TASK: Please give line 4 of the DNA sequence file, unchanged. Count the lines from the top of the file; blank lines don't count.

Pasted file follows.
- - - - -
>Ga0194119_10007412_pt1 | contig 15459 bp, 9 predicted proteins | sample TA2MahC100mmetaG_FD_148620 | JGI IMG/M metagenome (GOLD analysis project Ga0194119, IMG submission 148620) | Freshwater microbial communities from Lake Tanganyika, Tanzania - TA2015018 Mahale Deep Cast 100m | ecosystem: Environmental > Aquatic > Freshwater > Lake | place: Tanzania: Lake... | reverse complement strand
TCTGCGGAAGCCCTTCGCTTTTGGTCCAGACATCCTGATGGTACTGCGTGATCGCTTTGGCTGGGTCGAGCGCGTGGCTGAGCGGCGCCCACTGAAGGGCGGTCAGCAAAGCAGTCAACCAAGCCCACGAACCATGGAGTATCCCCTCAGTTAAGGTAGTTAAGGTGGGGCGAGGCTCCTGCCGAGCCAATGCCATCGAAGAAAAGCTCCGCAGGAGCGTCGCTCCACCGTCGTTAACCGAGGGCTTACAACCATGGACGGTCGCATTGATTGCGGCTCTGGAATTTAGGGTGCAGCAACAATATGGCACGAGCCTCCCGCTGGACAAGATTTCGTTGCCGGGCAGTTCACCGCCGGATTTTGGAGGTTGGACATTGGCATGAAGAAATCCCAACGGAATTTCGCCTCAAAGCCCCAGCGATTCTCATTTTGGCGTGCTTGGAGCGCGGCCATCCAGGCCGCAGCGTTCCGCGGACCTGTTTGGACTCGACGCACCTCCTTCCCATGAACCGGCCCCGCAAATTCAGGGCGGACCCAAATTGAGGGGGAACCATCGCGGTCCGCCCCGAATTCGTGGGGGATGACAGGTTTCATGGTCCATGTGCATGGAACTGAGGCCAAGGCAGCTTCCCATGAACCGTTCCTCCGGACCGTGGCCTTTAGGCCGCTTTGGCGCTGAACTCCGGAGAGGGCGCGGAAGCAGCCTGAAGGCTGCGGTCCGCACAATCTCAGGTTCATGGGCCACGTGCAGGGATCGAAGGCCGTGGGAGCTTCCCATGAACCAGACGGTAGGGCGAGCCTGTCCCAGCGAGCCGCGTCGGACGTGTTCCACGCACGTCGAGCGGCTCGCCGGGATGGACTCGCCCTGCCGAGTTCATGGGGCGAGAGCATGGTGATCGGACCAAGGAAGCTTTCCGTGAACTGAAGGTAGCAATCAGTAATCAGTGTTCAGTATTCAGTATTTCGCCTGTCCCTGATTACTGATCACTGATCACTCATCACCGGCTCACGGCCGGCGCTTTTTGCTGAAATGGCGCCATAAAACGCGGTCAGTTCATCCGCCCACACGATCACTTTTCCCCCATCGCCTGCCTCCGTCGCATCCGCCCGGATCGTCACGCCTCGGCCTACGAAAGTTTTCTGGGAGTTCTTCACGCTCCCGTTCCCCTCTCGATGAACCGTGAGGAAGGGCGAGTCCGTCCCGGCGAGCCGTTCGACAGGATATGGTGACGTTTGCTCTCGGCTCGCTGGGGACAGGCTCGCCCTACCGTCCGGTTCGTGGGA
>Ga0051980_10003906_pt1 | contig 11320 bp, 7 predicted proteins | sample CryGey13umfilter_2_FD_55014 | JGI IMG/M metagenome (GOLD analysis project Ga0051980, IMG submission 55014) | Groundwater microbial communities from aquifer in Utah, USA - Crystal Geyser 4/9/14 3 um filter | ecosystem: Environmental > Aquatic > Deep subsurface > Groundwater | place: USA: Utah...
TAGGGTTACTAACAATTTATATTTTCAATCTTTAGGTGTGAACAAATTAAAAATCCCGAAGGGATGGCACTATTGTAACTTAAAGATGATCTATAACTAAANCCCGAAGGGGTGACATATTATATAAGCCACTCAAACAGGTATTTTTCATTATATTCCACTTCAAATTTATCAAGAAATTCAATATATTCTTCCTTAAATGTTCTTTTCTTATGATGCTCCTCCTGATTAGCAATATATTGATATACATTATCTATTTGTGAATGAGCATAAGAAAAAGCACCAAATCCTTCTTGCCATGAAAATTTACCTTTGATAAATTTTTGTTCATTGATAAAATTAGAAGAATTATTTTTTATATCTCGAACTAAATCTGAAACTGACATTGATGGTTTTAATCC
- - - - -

TAGGGTTACTAACAATTTATATTTTCAATCTTTAGGTGTGAACAAATTAAAAATCCCGAAGGGATGGCACTATTGTAACTTAAAGATGATCTATAACTAAANCCCGAAGGGGTGACATATTATATAAGCCACTCAAACAGGTATTTTTCATTATATTCCACTTCAAATTTATCAAGAAATTCAATATATTCTTCCTTAAATGTTCTTTTCTTATGATGCTCCTCCTGATTAGCAATATATTGATATACATTATCTATTTGTGAATGAGCATAAGAAAAAGCACCAAATCCTTCTTGCCATGAAAATTTACCTTTGATAAATTTTTGTTCATTGATAAAATTAGAAGAATTATTTTTTATATCTCGAACTAAATCTGAAACTGACATTGATGGTTTTAATCC